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Old 12-11-2009, 08:52 PM   #1
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Excessive moisture


i cant find the solution to all the moisture upstairs,i checked the usual/bathroom fan,attic insulation.we resided last year with foam insulation and house wrap.it is not downstairs because i have a gas fire place.all home improvement stores want me to do is buy a dehumidifier,is it that simple?

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Old 12-11-2009, 09:17 PM   #2
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Excessive moisture


How warm do you keep the upstairs? Where are you seeing this moisture?

Is this an older home that you put the foam and house wrap on?

I am guessing that you have significantly tightened up your house but am not sure what might be causing your moisture besides just everyday living. You said you had checked the exhaust fans and they are working and are being used.

What has been the outside temperature when you are seeing this problem?

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Old 12-12-2009, 06:59 AM   #3
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Excessive moisture


Where are you?
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Old 12-12-2009, 05:30 PM   #4
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Excessive moisture


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Originally Posted by meboatermike View Post
How warm do you keep the upstairs? Where are you seeing this moisture?around 67-68 degrees,all the windows even the bedrooms.

Is this an older home that you put the foam and house wrap on? built in 1979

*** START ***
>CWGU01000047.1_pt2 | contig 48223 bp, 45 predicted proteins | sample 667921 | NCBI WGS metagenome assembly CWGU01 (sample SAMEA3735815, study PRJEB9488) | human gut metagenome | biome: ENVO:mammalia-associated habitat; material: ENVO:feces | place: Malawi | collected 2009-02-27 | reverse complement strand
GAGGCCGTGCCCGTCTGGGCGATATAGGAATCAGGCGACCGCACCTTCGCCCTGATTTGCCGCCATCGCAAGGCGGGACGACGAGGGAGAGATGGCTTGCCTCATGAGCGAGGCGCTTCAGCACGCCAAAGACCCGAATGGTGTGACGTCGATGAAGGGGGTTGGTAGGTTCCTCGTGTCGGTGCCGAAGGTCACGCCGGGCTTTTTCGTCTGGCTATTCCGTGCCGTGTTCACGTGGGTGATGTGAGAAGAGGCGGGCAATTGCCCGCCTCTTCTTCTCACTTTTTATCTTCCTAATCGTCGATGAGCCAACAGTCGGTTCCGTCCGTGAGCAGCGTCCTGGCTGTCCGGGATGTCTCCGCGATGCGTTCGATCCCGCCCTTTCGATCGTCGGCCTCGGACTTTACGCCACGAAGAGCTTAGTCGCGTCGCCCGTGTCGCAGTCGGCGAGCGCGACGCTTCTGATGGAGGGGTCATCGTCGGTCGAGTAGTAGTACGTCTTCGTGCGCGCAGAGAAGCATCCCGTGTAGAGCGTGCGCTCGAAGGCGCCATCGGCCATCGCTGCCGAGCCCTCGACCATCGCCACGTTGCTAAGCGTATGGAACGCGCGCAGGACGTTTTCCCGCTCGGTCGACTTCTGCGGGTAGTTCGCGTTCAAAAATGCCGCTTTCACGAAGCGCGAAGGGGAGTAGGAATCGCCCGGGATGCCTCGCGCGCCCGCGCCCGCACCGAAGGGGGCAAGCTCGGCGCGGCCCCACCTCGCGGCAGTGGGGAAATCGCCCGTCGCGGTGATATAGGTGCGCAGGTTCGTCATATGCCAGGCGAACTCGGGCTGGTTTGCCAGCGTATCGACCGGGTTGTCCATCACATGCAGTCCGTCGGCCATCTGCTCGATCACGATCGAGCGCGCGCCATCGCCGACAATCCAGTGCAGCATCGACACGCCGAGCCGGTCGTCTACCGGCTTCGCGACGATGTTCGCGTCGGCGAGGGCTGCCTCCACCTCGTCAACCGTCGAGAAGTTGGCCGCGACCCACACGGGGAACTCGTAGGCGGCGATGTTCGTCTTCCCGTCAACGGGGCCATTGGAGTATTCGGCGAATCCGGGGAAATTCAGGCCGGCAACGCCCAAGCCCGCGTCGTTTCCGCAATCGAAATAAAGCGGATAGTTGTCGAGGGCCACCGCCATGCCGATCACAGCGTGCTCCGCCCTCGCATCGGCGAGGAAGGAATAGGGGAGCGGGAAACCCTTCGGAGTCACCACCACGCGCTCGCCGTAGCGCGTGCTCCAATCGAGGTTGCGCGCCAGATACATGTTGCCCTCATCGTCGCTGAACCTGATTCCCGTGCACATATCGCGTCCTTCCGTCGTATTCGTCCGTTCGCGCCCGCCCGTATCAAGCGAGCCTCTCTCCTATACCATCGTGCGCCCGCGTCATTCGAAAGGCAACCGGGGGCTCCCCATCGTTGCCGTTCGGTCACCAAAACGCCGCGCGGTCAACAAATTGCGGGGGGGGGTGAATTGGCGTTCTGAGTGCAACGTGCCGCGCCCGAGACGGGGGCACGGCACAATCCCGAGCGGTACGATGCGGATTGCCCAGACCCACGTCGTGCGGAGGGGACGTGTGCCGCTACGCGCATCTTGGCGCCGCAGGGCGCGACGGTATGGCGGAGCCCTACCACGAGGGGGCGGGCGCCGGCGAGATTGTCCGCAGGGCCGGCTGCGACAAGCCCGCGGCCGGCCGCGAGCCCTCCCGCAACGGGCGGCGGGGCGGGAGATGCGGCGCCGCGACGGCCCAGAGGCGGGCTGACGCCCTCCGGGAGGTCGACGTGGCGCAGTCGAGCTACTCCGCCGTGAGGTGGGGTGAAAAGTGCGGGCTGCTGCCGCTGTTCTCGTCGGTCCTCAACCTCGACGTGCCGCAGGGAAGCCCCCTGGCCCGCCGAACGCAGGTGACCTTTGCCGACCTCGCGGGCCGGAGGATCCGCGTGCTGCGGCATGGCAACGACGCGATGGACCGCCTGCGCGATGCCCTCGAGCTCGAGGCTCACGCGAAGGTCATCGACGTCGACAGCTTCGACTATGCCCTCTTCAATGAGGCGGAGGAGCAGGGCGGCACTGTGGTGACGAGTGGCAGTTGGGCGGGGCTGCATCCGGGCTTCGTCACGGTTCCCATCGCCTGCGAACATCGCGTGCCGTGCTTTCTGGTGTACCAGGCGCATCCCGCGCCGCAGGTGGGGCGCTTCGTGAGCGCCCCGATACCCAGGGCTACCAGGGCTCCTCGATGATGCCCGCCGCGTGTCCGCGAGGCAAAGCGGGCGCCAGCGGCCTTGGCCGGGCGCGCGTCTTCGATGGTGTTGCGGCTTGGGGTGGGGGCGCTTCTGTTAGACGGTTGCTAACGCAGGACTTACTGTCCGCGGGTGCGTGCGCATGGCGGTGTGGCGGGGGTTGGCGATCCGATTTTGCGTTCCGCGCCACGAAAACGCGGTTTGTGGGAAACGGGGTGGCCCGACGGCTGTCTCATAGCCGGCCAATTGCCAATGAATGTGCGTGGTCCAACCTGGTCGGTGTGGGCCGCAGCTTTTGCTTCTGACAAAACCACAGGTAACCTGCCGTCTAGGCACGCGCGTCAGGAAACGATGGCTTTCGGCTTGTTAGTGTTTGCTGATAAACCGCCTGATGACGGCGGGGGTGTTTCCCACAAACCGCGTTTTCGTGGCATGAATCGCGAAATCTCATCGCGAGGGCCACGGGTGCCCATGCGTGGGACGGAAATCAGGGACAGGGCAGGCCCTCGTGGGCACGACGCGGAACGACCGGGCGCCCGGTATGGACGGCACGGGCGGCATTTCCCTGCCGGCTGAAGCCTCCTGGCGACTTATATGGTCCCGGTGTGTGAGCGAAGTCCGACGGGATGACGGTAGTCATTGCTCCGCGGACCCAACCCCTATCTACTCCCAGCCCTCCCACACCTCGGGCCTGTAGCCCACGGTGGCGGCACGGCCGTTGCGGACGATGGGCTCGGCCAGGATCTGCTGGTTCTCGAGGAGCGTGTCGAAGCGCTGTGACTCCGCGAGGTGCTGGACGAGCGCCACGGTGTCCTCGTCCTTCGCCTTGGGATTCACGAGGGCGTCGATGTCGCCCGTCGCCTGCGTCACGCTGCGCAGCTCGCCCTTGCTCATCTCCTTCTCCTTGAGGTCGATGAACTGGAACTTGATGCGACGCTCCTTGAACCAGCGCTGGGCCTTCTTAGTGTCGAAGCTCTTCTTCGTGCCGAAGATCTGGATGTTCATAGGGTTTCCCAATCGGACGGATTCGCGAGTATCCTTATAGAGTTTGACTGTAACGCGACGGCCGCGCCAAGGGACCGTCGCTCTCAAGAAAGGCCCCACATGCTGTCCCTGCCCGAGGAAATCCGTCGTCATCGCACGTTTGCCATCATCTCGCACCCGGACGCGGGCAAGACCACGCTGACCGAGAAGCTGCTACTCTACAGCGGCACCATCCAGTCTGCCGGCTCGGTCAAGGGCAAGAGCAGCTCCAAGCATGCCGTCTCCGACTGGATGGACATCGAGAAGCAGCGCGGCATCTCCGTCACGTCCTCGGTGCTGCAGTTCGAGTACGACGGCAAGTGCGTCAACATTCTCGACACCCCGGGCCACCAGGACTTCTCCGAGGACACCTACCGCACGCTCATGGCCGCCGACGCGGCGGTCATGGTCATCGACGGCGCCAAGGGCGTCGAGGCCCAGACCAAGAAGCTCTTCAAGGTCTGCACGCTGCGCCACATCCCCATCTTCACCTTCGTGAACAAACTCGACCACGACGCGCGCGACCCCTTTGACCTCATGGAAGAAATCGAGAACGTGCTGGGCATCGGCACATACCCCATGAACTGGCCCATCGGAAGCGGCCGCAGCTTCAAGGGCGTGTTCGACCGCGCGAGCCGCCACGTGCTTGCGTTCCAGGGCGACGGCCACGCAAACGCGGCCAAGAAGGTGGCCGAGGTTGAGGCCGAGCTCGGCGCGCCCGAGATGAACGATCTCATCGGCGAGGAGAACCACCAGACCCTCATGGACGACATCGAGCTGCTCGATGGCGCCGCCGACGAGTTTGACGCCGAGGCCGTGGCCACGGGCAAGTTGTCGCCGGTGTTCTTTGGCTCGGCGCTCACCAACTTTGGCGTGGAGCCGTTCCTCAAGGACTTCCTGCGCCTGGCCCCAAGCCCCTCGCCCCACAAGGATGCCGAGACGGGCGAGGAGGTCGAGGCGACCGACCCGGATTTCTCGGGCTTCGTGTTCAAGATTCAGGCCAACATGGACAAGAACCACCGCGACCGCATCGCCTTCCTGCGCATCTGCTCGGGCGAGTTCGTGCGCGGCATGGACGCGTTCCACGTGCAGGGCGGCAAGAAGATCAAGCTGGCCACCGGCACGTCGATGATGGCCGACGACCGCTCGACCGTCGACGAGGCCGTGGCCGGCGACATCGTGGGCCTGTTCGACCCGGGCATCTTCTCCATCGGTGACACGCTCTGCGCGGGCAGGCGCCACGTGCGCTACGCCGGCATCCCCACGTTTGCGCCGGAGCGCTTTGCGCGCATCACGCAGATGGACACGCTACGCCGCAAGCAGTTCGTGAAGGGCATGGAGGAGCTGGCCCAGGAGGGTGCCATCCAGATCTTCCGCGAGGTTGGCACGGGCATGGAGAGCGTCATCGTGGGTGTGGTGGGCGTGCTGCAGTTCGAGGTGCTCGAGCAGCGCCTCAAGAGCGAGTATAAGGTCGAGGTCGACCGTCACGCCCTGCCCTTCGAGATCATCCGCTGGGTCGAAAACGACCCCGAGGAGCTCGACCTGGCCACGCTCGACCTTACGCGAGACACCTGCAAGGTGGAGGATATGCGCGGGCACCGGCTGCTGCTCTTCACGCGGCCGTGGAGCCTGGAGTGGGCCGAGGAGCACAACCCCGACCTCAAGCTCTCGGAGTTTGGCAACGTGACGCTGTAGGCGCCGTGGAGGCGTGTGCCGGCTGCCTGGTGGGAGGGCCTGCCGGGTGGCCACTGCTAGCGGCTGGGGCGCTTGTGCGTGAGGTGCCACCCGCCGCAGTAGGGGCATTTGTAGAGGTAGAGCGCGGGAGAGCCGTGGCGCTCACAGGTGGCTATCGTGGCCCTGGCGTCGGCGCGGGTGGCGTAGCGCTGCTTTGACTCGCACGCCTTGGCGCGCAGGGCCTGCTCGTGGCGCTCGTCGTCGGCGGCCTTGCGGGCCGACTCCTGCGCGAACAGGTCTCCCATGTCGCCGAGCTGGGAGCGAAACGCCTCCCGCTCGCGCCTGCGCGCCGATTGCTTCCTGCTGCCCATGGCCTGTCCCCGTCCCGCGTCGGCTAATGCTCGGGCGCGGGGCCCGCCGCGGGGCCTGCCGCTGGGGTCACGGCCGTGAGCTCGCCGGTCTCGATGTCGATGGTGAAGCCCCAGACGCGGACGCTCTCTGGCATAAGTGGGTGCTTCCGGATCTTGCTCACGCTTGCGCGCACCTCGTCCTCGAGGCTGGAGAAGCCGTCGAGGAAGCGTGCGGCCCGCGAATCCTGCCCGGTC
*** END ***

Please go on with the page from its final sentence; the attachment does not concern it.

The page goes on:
I am guessing that you have significantly tightened up your house but am not sure what might be causing your moisture besides just everyday living. You said you had checked the exhaust fans and they are working and are being used.

What has been the outside temperature when you are seeing this problem?
15-25 degrees
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Old 12-12-2009, 05:32 PM   #5
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Originally Posted by ccarlisle View Post
Where are you?
north of mpls,mn.its 15-25 degrees outside,around 67 inside.
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Old 12-12-2009, 05:34 PM   #6
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Originally Posted by Handy_Business View Post
Knowing what area of the country you live in would be helpful.
i live north of mpls,mn.
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Old 12-12-2009, 05:54 PM   #7
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Excessive moisture


Hot air rises and will take the moisture with it. You may need to run your furnace fan for circulation. Why do you think it is high, windows sweating? Have you measured it with a hygrometer/humidity gauge and what was the reading.

Last edited by yuri; 12-12-2009 at 05:57 PM.
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Old 12-13-2009, 06:39 AM   #8